Pollution?Slime it

Slimefrom snails and other aquatic organisms can help clean up toxic metals from water

 
Published: Saturday 04 July 2015

Slow but steady. snail slime c (Credit: CSE)POET Samuel Taylor Coleridge's comment on water - abundant and yet unfit for drinking - is a reality in many parts of the globe. Contamination of water is a universal problem.Unplanned urbanisation and industrialisation are the main culprits responsible for polluting water sources in many countries. There are ways out of the mess, but most of these are expensive and slow. Recently, while looking for cheaper and quicker solutions, British researchers came across a solution that is not only cheap and fast, but also organic. It is mucus, a clear, viscous fluid that forms a protective barrier on the surfaces on the delicate skin-like layer called the mucous membrane. Mucous membranes are present mainly in the air-passages and the digestive tracts of all organisms, including humans.

The mucus secreted by freshwater snails and other aquatic life forms might help clean up aluminium pollution in rivers and lakes, says Jonathan Powell, chemist at St Thomas Hospital in London. The method, he says, might also work for other metal pollutants. br>
Acid rain is a major cause of aluminium pollution. It makes aluminium compounds soluble, leaching the ions out of rocks and soils into waters and watercourses. High concentrations of these ions can prove deadly. "Fish are dying in acid waters, but elevated levels are also toxic to other aquatic organisms, from algae and plants to birds," Powell says. He knew that mucus in the human intestine grabs toxic metal ions so that these can be excreted and wondered if mucus of other organisms does the same thing. He teamed up with experts on the freshwater snail Lymnaea stagnalis at the University of Manchester to see if the snail mucus also pulls metal ions out of water.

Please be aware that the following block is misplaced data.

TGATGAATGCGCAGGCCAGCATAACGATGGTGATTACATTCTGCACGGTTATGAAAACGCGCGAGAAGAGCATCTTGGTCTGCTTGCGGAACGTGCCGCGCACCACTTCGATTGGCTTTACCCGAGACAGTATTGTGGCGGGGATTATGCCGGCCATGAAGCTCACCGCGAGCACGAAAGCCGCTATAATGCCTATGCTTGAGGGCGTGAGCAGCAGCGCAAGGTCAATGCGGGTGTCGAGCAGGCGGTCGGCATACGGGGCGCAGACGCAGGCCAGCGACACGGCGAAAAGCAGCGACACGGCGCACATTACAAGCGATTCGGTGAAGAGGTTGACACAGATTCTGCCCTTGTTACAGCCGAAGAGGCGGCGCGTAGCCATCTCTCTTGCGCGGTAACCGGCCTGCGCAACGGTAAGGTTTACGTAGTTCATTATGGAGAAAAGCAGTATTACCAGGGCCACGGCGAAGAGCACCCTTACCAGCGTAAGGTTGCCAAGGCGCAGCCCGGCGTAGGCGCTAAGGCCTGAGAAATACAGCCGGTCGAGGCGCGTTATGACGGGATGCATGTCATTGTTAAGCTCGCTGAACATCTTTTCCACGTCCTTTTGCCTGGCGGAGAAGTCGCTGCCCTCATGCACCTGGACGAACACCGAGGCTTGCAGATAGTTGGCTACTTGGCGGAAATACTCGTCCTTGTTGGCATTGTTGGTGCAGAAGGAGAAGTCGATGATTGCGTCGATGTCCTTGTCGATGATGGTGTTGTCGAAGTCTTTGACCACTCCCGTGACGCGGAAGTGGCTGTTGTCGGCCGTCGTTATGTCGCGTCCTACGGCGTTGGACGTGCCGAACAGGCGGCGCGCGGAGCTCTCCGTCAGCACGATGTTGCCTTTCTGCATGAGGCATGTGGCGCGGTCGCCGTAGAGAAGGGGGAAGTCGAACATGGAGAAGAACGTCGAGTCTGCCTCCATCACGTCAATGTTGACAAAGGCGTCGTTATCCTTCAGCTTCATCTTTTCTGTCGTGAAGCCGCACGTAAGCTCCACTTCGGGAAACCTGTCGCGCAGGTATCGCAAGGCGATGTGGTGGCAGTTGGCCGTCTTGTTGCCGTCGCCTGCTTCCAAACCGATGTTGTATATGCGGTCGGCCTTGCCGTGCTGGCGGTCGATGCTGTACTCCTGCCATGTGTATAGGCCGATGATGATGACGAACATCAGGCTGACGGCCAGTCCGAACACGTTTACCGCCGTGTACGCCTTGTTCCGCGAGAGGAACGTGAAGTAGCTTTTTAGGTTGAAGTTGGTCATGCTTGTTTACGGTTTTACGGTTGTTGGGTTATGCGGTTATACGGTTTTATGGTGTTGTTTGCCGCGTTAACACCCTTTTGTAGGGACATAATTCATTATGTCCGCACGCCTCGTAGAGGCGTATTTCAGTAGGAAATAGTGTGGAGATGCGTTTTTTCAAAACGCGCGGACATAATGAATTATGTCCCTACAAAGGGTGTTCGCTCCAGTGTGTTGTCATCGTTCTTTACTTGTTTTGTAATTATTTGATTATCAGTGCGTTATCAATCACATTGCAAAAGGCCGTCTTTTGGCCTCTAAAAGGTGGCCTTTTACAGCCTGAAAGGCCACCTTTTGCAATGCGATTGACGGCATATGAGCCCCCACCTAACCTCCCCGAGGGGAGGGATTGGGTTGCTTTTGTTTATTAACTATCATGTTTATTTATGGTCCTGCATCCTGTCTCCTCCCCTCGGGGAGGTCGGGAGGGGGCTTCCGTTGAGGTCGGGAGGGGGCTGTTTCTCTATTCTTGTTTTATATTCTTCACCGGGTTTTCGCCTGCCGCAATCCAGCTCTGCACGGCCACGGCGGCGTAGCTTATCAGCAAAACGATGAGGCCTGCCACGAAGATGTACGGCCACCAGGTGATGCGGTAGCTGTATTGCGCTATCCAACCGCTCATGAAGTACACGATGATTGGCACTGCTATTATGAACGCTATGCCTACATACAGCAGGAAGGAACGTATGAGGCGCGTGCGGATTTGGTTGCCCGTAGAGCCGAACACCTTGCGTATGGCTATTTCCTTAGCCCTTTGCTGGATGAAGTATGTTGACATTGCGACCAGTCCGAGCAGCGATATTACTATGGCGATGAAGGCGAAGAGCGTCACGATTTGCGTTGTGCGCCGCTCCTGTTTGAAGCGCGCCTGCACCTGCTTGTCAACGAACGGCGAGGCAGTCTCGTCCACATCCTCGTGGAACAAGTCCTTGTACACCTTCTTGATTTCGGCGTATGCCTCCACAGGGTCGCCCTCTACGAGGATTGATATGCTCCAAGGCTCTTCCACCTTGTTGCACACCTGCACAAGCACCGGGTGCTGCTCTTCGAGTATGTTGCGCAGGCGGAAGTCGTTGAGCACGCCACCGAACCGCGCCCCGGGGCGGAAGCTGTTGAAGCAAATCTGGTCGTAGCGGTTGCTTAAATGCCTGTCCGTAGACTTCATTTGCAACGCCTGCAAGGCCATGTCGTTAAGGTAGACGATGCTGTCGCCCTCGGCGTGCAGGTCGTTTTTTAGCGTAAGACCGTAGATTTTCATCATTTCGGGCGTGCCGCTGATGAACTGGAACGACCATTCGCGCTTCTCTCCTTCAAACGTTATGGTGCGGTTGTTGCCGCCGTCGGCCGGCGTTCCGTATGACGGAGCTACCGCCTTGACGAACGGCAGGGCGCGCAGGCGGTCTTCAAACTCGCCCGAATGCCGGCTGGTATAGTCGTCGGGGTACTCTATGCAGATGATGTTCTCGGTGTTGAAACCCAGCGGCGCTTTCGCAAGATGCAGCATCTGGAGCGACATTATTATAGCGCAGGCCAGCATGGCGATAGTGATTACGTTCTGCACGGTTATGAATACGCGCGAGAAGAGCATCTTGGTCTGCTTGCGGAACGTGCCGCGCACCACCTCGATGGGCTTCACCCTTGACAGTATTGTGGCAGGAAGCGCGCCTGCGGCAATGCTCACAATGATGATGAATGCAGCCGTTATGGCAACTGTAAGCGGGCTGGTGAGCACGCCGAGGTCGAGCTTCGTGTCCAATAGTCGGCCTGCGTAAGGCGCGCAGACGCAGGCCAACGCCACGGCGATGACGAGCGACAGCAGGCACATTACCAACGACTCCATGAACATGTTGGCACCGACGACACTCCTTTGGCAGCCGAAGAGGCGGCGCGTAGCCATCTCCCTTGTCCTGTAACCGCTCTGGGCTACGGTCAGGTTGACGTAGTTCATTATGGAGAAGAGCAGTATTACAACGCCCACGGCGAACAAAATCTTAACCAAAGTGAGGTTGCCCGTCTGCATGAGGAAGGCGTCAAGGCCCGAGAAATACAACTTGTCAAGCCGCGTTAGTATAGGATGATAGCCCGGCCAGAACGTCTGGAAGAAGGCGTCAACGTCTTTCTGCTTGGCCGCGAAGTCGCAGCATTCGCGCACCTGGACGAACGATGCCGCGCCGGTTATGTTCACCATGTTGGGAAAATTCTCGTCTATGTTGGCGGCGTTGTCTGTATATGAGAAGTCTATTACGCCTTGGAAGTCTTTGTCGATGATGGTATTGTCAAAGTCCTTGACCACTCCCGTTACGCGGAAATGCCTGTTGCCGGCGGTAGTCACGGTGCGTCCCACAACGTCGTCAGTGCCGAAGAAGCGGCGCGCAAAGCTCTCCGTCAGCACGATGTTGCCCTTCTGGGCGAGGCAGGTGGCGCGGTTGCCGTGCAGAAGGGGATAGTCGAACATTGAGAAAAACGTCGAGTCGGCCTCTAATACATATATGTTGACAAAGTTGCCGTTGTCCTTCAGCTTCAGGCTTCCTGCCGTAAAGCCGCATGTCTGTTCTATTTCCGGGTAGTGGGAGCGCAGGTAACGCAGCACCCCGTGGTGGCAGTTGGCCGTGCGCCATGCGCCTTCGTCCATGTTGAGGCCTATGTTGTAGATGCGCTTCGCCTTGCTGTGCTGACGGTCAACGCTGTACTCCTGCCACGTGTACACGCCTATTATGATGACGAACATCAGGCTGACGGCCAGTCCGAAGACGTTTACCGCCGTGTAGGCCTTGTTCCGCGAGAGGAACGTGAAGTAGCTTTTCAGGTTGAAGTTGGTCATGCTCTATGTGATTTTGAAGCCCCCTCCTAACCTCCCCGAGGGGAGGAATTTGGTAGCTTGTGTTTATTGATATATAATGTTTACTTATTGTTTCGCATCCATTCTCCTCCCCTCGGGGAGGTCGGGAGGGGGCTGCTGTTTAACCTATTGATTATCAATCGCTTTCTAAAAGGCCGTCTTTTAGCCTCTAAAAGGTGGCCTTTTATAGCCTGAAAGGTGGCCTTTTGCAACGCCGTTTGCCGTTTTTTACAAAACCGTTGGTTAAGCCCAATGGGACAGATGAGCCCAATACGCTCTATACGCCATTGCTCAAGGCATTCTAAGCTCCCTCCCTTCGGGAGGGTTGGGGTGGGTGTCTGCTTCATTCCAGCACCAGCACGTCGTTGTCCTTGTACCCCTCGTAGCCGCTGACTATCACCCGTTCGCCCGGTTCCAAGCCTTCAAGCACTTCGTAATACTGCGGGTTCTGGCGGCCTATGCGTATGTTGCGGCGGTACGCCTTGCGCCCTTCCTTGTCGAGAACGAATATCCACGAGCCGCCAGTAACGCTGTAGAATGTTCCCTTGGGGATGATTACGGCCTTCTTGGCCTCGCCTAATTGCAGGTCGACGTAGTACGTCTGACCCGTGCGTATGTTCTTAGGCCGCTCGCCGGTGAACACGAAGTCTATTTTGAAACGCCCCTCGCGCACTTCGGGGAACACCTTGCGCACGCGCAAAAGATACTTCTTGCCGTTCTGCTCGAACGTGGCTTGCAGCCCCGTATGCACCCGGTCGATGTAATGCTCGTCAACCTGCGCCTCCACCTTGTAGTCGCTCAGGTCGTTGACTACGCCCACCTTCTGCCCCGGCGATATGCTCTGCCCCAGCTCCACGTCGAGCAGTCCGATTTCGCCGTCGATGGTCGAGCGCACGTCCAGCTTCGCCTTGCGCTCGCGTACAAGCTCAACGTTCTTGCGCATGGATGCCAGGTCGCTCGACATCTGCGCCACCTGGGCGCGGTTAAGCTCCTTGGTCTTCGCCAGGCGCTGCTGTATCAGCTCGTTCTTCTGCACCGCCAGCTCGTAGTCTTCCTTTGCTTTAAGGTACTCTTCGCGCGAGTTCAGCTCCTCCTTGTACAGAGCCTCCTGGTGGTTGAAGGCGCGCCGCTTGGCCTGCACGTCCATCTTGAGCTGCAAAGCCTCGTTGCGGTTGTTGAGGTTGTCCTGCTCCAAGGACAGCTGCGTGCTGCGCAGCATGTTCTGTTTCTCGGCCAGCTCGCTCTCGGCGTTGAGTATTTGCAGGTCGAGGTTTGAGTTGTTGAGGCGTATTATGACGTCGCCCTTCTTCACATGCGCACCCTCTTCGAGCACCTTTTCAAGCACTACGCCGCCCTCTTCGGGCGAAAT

The team found that snails can significantly reduce aluminium levels in water. After 10 snails had spent 48 hours in a bucket of water with high levels of aluminium, its concentration fell by more than 80 per cent. Only a fraction of the lost aluminium ended up in the snails' bodies, the researchers said. The team believes the rest was bound to the mucus deposited in the bottom of the bucket and on its walls.

Snail mucus alone, which consists mainly of glycoproteins, also reduced aluminium concentrations. But bacteria and algae secrete far more mucus than snails, says Powell, so they could already play a key role in removing metal from rivers and lakes.

Keith White, one of the biologists at the University of Manchester, says aluminium could be removed from polluted waters by growing films of mucus on gravel that could be placed in water.

However, Charles Driscoll, environmental engineer at Syracuse University in New York, USA, says laboratory work might not reflect reality. "I think the environmental significance hinges on the relative contribution that these snails or other creatures that produce mucus would have in water bodies," he says.

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